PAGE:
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Civil Rights and Public Entity Law
The Changing Landscape of Police Liability in
Washington State
 Ann Trivett
By Ann Trivett
Defense attorneys who represent law enforcement agencies know this: times are changing. The past five years have brought monumental changes to the way the public thinks about all aspects of police work and the way our jury pools see policy liability, as well as verdict values. Across the country, defense attorneys have been learning to adapt in the way we evaluate our cases, advocate for our clients, and effectively communicate our message. Here in Washington, we are also learning to adapt to changing state law.
For many years, claims against governmental entities were evaluated under the public duty doctrine, which recognizes that a public entity does not owe a duty to an individual member of the public when that duty is one owed to the public in general. See Osborn v. Mason County, 157 Wn.2d 18, 134 P.3d 197 (2006). For example, plaintiffs cannot state a claim for negligent police training, because a municipality’s duty to train its police force is a duty owed to the public in general, not to any particular person. A plaintiff wishing to sue a municipality or police officer for negligence would have the burden to prove that one of four enumerated exceptions to the public duty doctrine applied. Over time, however, Washington courts have found numerous exceptions to a traditional application of the public duty doctrine, and its effectiveness has been eroding.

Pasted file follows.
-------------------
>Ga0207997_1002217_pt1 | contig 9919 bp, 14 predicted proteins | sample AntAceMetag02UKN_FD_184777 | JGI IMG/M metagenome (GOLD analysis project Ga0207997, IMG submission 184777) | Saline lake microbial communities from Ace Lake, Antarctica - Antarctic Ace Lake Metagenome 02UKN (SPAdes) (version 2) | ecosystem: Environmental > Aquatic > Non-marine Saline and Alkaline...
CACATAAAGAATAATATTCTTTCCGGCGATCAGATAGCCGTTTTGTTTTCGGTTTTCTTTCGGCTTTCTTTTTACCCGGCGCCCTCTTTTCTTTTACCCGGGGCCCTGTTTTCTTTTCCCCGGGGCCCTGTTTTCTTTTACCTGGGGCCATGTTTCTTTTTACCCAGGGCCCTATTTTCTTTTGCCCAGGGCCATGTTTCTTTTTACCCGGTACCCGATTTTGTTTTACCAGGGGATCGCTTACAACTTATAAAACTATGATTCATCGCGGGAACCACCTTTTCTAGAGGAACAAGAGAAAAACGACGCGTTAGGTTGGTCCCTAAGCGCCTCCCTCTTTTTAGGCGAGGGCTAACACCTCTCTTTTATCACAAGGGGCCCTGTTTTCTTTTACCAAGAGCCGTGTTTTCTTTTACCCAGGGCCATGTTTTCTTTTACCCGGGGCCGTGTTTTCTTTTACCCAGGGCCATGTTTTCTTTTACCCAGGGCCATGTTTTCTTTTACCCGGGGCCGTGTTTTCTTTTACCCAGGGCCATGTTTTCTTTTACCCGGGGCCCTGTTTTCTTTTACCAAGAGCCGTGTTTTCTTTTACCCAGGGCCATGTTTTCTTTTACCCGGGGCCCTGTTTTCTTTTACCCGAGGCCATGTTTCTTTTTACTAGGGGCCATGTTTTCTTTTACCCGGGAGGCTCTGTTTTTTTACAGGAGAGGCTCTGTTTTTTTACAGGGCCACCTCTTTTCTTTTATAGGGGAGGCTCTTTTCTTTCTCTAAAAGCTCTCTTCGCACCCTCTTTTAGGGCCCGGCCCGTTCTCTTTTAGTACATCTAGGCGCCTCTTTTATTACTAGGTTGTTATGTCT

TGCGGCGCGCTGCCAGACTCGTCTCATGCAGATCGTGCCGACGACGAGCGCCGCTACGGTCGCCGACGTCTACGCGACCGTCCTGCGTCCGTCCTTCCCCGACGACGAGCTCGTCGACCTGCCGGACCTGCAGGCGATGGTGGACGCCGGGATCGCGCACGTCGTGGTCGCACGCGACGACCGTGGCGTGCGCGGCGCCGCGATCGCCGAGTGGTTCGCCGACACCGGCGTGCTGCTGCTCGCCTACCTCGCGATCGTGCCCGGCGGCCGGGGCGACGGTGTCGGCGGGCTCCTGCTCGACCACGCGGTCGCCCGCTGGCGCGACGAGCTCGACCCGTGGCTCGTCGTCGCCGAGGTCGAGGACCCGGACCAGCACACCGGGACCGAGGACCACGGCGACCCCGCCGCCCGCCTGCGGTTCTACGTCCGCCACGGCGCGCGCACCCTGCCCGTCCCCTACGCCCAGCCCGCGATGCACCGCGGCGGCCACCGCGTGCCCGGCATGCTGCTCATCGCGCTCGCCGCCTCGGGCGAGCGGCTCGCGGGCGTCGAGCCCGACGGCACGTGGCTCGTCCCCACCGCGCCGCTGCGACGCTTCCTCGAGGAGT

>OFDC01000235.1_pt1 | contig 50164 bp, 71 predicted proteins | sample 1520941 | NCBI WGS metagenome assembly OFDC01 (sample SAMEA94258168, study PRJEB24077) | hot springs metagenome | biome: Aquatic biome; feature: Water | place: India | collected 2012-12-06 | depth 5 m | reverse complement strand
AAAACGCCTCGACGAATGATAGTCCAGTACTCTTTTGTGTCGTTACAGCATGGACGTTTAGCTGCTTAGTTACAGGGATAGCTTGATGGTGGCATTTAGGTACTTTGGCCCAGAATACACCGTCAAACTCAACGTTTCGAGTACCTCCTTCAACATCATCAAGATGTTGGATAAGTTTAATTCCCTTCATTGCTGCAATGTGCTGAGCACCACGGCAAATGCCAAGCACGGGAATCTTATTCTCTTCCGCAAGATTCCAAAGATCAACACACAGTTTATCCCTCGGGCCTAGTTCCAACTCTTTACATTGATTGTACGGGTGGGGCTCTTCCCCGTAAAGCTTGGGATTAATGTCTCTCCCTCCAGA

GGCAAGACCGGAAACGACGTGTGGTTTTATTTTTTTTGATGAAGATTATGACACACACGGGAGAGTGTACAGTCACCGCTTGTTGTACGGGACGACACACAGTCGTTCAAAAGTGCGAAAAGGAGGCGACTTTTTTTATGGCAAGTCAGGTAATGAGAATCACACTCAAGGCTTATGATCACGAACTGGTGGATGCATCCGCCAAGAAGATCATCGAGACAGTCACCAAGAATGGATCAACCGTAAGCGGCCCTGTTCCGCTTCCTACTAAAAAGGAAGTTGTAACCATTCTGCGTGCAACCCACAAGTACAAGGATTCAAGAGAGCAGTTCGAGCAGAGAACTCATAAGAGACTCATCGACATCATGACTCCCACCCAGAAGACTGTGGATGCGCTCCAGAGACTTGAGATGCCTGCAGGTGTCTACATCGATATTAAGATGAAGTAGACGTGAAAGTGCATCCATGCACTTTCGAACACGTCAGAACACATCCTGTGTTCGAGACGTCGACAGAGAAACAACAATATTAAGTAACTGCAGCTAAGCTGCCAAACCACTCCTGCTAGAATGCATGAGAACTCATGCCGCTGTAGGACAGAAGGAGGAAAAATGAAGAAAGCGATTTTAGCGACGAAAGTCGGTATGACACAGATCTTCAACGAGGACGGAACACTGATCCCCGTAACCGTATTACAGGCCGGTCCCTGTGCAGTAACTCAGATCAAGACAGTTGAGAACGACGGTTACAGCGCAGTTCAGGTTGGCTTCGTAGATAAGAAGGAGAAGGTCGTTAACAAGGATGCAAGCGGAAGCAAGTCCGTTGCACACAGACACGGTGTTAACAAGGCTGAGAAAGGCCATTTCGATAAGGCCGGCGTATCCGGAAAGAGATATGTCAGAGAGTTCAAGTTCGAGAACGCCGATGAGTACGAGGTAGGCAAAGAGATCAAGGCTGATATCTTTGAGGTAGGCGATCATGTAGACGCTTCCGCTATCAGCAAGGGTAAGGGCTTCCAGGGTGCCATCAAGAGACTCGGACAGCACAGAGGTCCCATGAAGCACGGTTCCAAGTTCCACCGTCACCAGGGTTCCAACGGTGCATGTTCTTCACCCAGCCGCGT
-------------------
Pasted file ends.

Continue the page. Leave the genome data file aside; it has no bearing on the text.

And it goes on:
In its most recent opinion, Norg v. City of Seattle, 522 P.3d 580 (2023), the Washington Supreme Court “clarified” (but in reality held for the first time) there are two separate avenues for establishing governmental liability: (1) conduct specifically related to governmental actions, which requires a public duty doctrine analysis; or (2) an affirmative interaction with a member of the public, which triggers a common law duty to use reasonable care. In Norg, that common law duty applied as soon as a 911 dispatcher told a woman that paramedics were on the way. Because the paramedics went to the wrong building, delaying their medical response, the plaintiff could maintain a common law negligence claim against the municipality for the harm allegedly caused by the delayed response.
Norg is only the latest of a series of opinions “clarifying” Washington law and creating a legal framework whereby plaintiffs have a greater probability of asserting actionable negligence claims against police officers. While Washington state law

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